Stafford is a town of just under 20,000 residents with some 51 churches. Located between Houston and Sugar Land, Stafford is the only town in Texas that has no property taxes, funding city services with sales and business taxes. With only 300 unproduced, revenue-potential acres left in this town of just seven square miles, city officials are concerned to stop the further proliferation of churches in favor of some revenue generating businesses.
In one quarter-mile section near the city center, parishioners can choose among 17 churches. There are three small churches in the Quail Ridge Plaza shopping center, and three large brick churches on the street behind it. Down the road, the Evangelical Formosan Church is tucked behind a muffler shop.
One official remarked: "If you can't find religion in Stafford, Texas, you ain't looking hard enough."
Here's the question: Did no church leader have enough spiritual integrity to check whether there were other faithful gospel-preaching churches in the town before deciding to start another church? With this kind of density, how could the friendly neighborhood Baptist, Methodist, or non-denominational church get overlooked?
I'm hard-pressed to think that there are so few worthwhile churches in a small town like Stafford that 51 upstarts are needed in order to reach the 4,035 families living in the city. Here's the spiritual discernment reportedly used by the pastors and leaders locating churches in Stafford: One city official "said he asked the last six applicants why they wanted to build a church in Stafford. 'Every one of them said they prayed about it, and God said to come here,' he said. 'I can't compete with that, so here we are'."
"I prayed about it, and God said to come here." Just maybe God meant go there... and join an existing church and serve an existing congregation!
The city official's response ("I can't compete with that, so here we are") is perhaps more perceptive than he realized. Very often one can't compete with the self-proclaimed revelations and answers to prayers received by leaders looking to baptize their whims in God-talk. The phrase is usually evoked to silence objections and avoid careful teaching and accountability. And apparently, its use is on the rise. "God told me so" is now perhaps the most dangerous four-word-sentence uttered by church leaders.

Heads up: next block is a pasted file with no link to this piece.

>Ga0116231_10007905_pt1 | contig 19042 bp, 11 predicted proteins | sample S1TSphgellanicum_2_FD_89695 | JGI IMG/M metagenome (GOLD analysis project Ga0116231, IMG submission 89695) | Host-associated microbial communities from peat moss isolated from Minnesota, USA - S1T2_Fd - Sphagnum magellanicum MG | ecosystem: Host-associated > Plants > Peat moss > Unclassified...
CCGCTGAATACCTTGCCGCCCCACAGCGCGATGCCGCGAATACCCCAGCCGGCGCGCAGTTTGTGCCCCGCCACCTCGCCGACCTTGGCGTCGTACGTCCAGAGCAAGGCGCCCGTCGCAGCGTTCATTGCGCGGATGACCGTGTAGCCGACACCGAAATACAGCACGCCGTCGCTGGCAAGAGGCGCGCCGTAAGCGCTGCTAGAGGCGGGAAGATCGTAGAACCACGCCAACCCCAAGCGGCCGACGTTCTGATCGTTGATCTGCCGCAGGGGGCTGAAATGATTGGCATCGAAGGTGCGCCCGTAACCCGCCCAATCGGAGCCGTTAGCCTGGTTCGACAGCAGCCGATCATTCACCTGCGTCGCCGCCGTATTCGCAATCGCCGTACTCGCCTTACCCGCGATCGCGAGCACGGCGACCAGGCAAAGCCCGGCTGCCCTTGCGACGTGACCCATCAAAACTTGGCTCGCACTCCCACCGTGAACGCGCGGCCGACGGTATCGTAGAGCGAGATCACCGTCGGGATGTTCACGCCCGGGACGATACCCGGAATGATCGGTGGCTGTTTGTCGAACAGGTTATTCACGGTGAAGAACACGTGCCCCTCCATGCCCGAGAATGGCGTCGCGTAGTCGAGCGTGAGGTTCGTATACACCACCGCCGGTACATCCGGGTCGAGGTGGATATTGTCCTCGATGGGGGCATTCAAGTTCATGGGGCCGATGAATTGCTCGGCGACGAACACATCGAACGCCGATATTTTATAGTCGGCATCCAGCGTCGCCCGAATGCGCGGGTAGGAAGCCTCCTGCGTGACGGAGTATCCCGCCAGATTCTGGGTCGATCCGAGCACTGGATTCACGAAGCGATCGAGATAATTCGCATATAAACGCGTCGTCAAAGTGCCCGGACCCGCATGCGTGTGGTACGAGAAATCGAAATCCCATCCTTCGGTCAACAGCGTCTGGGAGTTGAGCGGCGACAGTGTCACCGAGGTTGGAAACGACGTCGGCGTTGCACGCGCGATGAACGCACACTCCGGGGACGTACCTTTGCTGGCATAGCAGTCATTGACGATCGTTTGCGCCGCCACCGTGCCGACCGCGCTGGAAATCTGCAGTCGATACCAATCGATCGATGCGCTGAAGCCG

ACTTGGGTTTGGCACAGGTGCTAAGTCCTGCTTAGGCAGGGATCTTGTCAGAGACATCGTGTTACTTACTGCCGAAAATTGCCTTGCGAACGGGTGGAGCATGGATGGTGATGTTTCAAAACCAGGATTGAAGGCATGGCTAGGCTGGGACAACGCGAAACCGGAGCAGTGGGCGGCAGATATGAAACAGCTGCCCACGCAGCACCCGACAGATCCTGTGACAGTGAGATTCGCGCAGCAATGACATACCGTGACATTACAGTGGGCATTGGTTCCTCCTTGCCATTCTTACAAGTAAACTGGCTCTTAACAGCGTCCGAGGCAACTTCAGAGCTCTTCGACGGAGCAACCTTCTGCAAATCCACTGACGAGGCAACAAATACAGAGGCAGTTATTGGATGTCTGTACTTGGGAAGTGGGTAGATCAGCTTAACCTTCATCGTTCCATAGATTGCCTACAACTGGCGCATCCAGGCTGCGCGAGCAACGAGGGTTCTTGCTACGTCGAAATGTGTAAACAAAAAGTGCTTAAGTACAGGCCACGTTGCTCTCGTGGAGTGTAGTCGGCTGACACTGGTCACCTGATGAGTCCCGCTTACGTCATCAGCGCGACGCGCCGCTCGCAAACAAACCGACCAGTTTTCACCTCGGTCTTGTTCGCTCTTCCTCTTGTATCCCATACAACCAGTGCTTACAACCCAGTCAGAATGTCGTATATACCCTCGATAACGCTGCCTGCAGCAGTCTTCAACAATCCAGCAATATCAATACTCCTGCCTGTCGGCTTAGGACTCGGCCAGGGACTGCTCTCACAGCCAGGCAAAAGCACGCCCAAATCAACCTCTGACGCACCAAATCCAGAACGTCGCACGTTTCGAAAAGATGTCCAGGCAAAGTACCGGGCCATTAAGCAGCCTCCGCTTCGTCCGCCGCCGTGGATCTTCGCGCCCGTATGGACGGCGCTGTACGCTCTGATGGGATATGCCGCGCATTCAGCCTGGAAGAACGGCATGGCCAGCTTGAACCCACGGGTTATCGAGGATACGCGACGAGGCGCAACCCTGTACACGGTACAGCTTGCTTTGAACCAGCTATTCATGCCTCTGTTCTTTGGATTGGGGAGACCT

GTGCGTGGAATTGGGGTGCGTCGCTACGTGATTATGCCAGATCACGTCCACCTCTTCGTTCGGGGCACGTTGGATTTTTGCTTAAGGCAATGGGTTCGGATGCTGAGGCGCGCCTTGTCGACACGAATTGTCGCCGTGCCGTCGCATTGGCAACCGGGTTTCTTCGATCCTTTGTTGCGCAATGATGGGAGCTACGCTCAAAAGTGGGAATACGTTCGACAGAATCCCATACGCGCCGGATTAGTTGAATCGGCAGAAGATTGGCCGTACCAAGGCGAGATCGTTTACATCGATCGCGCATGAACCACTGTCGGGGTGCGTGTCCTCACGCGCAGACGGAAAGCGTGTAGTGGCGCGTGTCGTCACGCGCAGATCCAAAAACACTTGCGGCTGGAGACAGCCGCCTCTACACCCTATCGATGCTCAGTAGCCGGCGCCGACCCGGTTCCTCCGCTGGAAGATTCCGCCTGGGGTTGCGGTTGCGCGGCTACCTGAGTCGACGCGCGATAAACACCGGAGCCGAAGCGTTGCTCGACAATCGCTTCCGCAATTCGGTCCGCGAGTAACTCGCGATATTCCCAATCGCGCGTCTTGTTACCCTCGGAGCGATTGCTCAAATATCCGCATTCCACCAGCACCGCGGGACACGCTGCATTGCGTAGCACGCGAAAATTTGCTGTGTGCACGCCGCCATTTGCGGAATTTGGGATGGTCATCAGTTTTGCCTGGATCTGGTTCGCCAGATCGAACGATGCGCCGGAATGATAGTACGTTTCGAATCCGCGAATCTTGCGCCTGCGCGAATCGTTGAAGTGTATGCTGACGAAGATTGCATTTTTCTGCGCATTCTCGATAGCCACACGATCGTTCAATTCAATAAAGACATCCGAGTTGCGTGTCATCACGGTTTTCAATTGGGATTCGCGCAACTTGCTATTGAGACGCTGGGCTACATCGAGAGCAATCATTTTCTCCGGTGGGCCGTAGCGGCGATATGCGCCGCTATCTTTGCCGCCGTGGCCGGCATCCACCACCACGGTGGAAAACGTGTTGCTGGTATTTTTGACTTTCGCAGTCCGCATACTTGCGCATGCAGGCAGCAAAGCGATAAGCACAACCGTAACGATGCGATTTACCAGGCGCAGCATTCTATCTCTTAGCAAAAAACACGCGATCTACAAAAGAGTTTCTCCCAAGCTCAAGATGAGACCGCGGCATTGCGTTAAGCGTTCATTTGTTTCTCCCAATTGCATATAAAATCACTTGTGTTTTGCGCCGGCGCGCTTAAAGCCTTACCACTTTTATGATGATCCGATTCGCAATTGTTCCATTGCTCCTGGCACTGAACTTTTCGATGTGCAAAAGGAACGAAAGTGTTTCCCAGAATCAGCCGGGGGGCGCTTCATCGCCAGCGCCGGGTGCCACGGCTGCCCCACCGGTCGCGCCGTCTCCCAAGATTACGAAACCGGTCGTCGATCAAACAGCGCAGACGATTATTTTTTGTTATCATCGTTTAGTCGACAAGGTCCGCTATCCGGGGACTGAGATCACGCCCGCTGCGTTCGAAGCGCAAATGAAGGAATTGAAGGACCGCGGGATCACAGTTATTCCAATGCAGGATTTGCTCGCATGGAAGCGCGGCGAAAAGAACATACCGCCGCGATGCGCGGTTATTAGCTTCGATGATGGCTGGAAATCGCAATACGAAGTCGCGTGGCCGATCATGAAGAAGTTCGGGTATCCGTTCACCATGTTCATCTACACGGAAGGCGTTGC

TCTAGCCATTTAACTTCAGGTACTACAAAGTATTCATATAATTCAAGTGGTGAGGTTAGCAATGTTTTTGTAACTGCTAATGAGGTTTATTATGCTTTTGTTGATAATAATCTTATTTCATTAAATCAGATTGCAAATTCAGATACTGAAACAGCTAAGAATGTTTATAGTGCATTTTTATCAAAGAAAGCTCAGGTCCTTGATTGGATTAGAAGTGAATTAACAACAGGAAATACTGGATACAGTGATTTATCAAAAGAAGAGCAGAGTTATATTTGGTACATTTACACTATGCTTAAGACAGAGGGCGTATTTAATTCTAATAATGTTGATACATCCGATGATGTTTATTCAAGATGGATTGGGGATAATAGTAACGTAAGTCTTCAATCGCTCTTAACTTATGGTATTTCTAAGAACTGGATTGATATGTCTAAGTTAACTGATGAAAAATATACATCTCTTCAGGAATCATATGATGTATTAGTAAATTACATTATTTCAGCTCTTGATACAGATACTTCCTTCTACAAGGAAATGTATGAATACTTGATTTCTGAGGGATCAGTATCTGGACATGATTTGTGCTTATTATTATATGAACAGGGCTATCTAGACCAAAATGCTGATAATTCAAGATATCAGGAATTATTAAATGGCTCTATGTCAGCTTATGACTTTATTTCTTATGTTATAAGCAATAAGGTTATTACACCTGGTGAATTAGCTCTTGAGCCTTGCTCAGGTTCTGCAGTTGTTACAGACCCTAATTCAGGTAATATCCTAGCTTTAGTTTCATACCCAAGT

Here's what I'd propose: the next time you hear someone say "God told me to do so and so," ask them to prove it before you follow along with them. If God has spoken then surely it should be evident in His word. If God said it then it shall surely come to pass (Deut. 18). But if God has not said it, then that "prophet" is a false prophet, a deceiver, a twister of God's "word" to his or her own destruction. Mark such a man and avoid them.
Perhaps most lamentable is the negative effect this situation is having on the witness of the church. Non-Christians are likely looking at the situation in frustration and concluding that the local Christian church is little more than the social club of the property-tax-dodging moralist. The church looks and acts as though it has no concern for the well-being of the community, particularly since most of the congregants on a given Sunday come from places other than Stafford.
The unity which is supposed to testify to the gospel truth that the Father has indeed sent the Son is outshone by storefront neon signs advertising 51 churches of the disunited. That's more church flavors than Baskin Robbins, and more churches in one small location than is reasonable or healthy.
Resolved: Not to plant a church or support the start-up of a church without understanding the existing church landscape, cooperating and supporting in some tangible way existing churches in the area, and considering the community impact of another local church.
My guess is that this resolution will apply to far more places than Stafford, Texas.